Perfectionism, Practice, Permission
Many of us are conditioned, trained, wrought with high expectations early on, which often become internalized expectations of perfection. We continue to work hard, to measure up, to “do” as opposed to “be”, often saying “YES” when we want to say “NO”. Perfectionists strive to be the best, to always do more, to go above and beyond, to ignore own personal needs while striving to help others, to make a good impression on someone, or to live up to perceived expectations, often at a great physical, mental and emotional cost. Once we identify the motivation behind the drive to perfection (can be a part of the victim triangle, pleasing a narcissist, working hard to prove “I am enough”, or other compelling reasons), we can then look at how we got there, what keeps us there, and how do we move from that spot into taking healthier personal choices, setting boundaries and asking for what we need.
Perfectionists may have some obsessive behaviors, implemented to manage some anxiety or to control their own fears of failure. They may actually have some self-defeating behaviors, so no expectation is set into play. They may be critical of others, or compare themselves to others, often seeming to have an elevated sense of ego, while internally living in some self-doubt. They may work continuously, non-stop, always stepping up, always going the “extra mile”, always available to help others. That is, they run themselves ragged until they can no longer continue physically, or until they begin to learn, accept, and welcome their own self-worth, which brings us to the next “P” of this article, Practice.
As a therapist, I often encourage clients to identify and eliminate their “shoulds”, as a way of deciding the driving force behind the behaviors. At that point, I ask them to consider how they want their lives to be different, what they would like to be doing for themselves, and what they feel deserving of. The last one is tough, as people are often reluctant to identify feelings associated with deserving, as too often that has been tied to selfishness or self-centeredness. But what if that is a good thing, that to begin to “practice” some balance, identifying what we need as opposed to what others need, is the first step into re-claiming our identity, our own right and responsibility towards ourselves. No one can fill up our cup as well as we can, and we can’t fill others’ cups if ours are empty. So gently, we must begin the “practice” of identifying what we need, implementing self-care, welcoming and embracing those accompanying feelings of joy from within, often moving into the next “P”, which I label as Permission.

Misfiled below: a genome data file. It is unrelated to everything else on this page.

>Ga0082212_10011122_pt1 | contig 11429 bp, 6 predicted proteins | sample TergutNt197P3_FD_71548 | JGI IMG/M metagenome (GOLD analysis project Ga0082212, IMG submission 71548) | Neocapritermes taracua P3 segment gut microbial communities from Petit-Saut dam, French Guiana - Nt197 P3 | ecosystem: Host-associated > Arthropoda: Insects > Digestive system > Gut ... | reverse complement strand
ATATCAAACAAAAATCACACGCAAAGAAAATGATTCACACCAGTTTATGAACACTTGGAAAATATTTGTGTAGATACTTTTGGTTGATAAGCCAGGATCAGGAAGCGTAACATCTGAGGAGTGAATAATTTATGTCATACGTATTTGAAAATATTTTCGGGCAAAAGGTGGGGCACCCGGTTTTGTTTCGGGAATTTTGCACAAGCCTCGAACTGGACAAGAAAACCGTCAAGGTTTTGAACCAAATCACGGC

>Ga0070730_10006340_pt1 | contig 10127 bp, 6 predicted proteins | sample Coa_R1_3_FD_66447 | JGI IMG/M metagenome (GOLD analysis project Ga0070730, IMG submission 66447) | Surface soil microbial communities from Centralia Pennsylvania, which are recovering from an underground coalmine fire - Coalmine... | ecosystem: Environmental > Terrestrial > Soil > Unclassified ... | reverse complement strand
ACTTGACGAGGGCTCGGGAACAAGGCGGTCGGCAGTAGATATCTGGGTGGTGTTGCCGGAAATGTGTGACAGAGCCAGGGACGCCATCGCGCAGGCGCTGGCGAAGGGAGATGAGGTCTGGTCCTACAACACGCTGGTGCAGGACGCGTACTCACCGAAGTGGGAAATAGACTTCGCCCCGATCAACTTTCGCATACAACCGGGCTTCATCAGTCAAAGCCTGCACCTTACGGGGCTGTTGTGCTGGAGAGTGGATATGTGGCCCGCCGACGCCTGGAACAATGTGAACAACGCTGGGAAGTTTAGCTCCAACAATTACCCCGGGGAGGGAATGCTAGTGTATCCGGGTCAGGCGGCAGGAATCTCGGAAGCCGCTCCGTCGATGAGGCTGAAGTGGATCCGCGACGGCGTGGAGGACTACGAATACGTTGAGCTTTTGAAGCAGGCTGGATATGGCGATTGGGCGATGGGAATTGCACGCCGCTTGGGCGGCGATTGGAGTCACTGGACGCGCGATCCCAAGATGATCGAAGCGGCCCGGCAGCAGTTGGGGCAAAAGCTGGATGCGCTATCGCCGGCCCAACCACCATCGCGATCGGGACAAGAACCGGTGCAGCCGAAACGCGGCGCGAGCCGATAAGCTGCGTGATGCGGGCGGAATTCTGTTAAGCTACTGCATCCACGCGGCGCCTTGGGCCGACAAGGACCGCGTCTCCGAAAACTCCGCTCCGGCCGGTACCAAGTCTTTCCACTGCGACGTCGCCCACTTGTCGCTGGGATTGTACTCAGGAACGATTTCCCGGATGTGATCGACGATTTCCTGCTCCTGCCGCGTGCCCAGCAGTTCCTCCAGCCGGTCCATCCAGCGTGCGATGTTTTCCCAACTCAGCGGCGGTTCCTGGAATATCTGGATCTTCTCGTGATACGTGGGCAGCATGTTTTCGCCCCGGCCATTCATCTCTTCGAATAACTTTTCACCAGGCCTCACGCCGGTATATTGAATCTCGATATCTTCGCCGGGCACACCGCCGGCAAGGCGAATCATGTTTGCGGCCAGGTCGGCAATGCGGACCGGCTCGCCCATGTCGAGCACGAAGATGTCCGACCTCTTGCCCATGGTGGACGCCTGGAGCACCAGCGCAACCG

To totally move away from perfectionism, we have to be ready to give ourselves permission to do things differently. The way we learned and have been doing worked for a while; in fact, those strategies got us to this place, right here and now. Those coping skills and behaviors worked for us then, not so much now. What does it look like moving forward, into practicing “being” okay with who we are, giving ourselves permission to think our thoughts, feel our feelings, really drop into “being enough” just as we are, loving ourselves wholly and whole-heartedly. What if we gave up pretense and illusion, ideas of grandeur and perfection, and loved ourselves in our own humanity?
When we “do our work”, we are able to lessen our hold on the loud and arrogant ego. What if we give ourselves greater permission to embrace the quiet ego within, to “allow” things to move as they will, without interference, without expectation, without manipulation? Perhaps the biggest permission to give ourselves is not to be tied to the outcome, but to stay in our integrity, to welcome and honor our thoughts and feelings, to validate our own spirit, and to love our own soul. If we give ourselves permission just to “be”, we can then move forward with only good intention, with high integrity, feeling the love within and sharing the love outwardly. Now is the Perfect time to identify any Perfectionistic behaviors, begin to Practice increased self-love, and give yourself Permission to move into loving and embracing all that you are!Tags: Being enough, Eliminate your "shoulds", perfectionism, Victim Triangle
ABOUT THE AUTHOR
Licensed Independent Mental Health Practitioner
Licensed Professional Counselor
Advanced Clinical HypnoTherapist
- Deb England began working part-time for Wholeness Healing Center in September 2004 and began full-time in May 2005. Deb practices primarily in the Broken Bow office and one day a week in the Grand Island office. Previously she had completed her practicum and internship at Morning Star Alliance, working in the Broken Bow and Grand Island offices.
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